Meta-Game Theory is the idea that the world can be described as an ongoing process of multiple "games" (See Game Theory), and that the result of one game becomes the rules of the next one (determines future "payoff matrices"). It also becomes neccesary to model multi-player (more than two) and multi-round games. Lacking such models, I will put forth all the two-player pairs as seperate games.

An Example (July 2005 Anarchist March in Palo Alto, CA):

Player 1: The Anarchist Collective (organizers of the march)

Player 2: The attendees of the march.

Player 3: The onlookers (Palo Alto residents)

Player 4: The city of Palo Alto

Players 1 and 4 are more active in this game, in the sense that they have planned ahead, whereas players 2 and 3 are mostly reacting.

Game 1: Player 1 vs. Player 2 (Cooperative) Passive vs Confrontational Demonstration

The goal of this cooperative game is to have attendees and organizers feel good about the outcome of the demonstration (i.e: organizers will want to plan another action, attendees will want to come back). The choice here is whether the demonstration should be confrontational (trying to get arrested, push through police lines, refuse to move when ordered) or passive (keep moving, stay out of guarded areas, disperse when asked). In each cell of the payoff matrix, the first symbol is for Player 1 (organizers), and the second is for player 2 (attendees)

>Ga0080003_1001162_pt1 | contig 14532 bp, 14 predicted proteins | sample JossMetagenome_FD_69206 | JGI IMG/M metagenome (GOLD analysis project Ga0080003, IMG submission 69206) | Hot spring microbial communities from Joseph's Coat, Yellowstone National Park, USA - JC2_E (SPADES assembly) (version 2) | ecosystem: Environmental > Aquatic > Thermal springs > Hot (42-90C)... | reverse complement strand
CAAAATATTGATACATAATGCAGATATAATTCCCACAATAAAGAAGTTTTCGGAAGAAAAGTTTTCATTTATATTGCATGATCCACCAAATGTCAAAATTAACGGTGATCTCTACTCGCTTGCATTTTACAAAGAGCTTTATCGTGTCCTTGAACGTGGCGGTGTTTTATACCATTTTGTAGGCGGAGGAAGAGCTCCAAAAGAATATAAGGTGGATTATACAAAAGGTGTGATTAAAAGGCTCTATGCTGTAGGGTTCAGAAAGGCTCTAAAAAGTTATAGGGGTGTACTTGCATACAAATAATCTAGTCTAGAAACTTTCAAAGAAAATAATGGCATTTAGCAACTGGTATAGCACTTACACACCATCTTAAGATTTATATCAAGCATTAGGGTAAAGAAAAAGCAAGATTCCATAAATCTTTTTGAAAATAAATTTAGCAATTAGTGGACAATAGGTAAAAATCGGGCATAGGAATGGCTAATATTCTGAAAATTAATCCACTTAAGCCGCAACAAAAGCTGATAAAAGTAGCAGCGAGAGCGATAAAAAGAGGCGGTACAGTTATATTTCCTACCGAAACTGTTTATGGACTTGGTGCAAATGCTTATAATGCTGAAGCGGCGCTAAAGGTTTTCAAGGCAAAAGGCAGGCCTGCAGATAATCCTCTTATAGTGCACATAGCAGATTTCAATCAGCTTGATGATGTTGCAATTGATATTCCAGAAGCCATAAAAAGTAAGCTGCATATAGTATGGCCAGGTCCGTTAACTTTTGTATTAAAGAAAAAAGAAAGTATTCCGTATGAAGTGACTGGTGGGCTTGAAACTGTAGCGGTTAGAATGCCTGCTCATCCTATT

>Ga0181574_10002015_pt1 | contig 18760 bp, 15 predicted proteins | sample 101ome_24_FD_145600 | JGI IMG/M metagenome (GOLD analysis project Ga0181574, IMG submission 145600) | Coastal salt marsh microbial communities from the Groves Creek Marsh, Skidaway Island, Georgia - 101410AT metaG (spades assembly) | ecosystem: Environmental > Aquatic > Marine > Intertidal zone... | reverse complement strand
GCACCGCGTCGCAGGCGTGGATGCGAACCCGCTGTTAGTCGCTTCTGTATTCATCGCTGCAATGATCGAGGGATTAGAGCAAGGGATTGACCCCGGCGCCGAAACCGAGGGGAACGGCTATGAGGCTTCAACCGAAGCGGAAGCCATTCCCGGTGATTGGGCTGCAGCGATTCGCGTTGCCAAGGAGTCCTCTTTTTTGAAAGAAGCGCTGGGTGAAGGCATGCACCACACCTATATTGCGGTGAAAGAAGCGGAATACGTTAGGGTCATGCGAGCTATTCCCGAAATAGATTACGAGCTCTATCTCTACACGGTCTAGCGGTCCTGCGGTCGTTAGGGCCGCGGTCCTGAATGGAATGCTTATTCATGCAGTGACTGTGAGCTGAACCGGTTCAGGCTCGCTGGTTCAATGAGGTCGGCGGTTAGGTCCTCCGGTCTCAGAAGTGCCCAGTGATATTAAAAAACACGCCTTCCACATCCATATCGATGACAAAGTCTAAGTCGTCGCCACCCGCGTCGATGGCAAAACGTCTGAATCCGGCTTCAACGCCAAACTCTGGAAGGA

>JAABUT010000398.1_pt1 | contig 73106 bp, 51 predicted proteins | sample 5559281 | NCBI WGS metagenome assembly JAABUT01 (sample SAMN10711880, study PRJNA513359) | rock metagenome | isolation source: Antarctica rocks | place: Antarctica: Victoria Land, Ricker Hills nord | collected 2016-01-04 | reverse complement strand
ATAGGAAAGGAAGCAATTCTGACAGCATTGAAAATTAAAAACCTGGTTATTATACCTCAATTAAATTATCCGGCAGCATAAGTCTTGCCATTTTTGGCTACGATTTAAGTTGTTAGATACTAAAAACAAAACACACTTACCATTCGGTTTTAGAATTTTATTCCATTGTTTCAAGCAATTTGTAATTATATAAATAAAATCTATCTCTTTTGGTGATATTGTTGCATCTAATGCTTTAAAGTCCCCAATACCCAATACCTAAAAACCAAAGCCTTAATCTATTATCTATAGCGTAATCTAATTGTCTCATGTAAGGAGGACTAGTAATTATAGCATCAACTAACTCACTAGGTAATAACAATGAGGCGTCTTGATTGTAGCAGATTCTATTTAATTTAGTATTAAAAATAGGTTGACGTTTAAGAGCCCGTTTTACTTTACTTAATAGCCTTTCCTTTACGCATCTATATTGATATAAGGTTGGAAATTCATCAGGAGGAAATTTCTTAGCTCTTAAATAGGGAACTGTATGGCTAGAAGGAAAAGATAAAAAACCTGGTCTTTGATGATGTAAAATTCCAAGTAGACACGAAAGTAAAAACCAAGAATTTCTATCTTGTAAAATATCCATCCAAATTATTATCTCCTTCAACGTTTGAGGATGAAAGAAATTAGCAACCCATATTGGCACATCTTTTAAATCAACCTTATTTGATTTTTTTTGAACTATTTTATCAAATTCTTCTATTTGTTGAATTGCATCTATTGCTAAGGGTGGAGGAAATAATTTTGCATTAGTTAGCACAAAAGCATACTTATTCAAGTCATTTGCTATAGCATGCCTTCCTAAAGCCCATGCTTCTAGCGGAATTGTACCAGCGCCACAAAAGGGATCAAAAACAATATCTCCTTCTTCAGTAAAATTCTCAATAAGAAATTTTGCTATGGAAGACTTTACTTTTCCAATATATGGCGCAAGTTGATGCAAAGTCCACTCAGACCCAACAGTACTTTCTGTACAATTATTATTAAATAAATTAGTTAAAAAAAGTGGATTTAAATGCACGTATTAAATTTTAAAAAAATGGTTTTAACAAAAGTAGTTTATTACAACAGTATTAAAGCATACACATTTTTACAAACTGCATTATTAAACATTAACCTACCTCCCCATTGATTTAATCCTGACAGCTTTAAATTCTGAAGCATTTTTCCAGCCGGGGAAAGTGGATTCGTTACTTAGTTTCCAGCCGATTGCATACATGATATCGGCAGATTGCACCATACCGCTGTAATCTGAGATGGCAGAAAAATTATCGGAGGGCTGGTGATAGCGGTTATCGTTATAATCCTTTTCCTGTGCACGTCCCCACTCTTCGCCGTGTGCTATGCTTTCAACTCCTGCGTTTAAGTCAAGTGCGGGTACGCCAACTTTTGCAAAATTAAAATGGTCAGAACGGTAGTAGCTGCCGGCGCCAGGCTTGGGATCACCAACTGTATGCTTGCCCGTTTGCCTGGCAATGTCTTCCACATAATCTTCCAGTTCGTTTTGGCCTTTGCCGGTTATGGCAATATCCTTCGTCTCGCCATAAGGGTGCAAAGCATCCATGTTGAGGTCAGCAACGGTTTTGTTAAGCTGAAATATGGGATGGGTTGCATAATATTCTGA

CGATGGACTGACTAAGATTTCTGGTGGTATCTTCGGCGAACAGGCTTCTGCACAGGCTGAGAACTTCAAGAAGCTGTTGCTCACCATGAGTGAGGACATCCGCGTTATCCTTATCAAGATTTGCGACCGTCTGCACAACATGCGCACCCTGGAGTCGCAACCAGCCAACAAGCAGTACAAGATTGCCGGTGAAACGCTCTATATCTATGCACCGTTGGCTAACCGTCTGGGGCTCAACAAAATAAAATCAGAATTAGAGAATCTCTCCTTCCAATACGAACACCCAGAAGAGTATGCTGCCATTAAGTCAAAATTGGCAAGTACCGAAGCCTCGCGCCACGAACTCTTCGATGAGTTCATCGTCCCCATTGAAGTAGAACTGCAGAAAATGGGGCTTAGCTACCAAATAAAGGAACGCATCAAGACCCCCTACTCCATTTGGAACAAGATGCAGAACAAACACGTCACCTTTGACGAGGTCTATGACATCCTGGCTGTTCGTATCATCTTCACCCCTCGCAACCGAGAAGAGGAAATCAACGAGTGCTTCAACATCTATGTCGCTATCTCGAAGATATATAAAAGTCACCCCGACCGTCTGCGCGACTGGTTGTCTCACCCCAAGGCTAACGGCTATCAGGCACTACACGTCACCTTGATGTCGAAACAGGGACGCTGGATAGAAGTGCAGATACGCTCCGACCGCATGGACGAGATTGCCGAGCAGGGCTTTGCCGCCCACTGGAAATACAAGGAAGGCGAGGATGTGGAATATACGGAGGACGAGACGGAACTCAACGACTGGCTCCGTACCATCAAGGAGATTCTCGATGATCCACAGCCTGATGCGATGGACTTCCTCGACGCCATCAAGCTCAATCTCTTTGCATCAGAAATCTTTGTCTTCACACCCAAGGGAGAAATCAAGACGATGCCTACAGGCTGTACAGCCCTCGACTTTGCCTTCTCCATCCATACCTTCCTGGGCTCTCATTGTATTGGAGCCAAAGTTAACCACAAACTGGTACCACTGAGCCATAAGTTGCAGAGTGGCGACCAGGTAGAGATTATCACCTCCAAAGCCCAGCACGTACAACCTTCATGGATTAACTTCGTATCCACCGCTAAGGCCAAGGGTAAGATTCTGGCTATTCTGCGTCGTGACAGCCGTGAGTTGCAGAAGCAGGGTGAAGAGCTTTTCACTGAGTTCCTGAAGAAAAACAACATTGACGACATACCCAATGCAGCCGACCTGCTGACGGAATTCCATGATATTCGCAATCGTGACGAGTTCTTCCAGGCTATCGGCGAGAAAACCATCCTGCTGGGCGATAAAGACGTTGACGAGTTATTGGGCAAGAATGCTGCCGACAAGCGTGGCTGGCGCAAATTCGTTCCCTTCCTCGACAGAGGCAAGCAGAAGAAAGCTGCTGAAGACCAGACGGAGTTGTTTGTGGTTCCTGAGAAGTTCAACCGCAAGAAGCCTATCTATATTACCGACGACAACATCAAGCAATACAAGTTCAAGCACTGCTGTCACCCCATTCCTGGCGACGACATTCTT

Player 2 
                           Confront    Passive    Goes Home in face of Confrontation
          Passive         (1) -/=    (2) +/+           (3) +/+
Player 1
          Confrontational (4) +/+    (5) =/-           (6) -/-

Outcomes: Game 1

(1) Organizers want a peaceful march, particpants engage in confrontation.

(2) Both organizers and participants are passive, everyone is happy.

(3) Both organizers and participants are passive, everyone is happy.

(4) Organizers effectively plan for and participants engage in confrontation.

(5) Organizers try to confront, participants refuse, but stay.

(6) Organizers try to confront, particpants go home.

Game 2: Player 1 vs Player 4 (Competitive) "Effectiveness" of Demonstration

                   Player 4 
                           Retreat    Protect     Repress    
          Passive         (1) +/-     (2) +/=      (3) -/+
Player 1
          Confrontational (4) +/-     (5) =/+      (6) +/-

The premise of this game is that the organizers want to portray the movement positively and the government as repressive and unjustified. The city of Palo Alto wants to portray itself as fair and inclusive, and the demonstration as radical and without support.

The same model could be used for each individual demonstrator, so the police have the option of responding to individuals by arresting them, as opposed to responding to the group.

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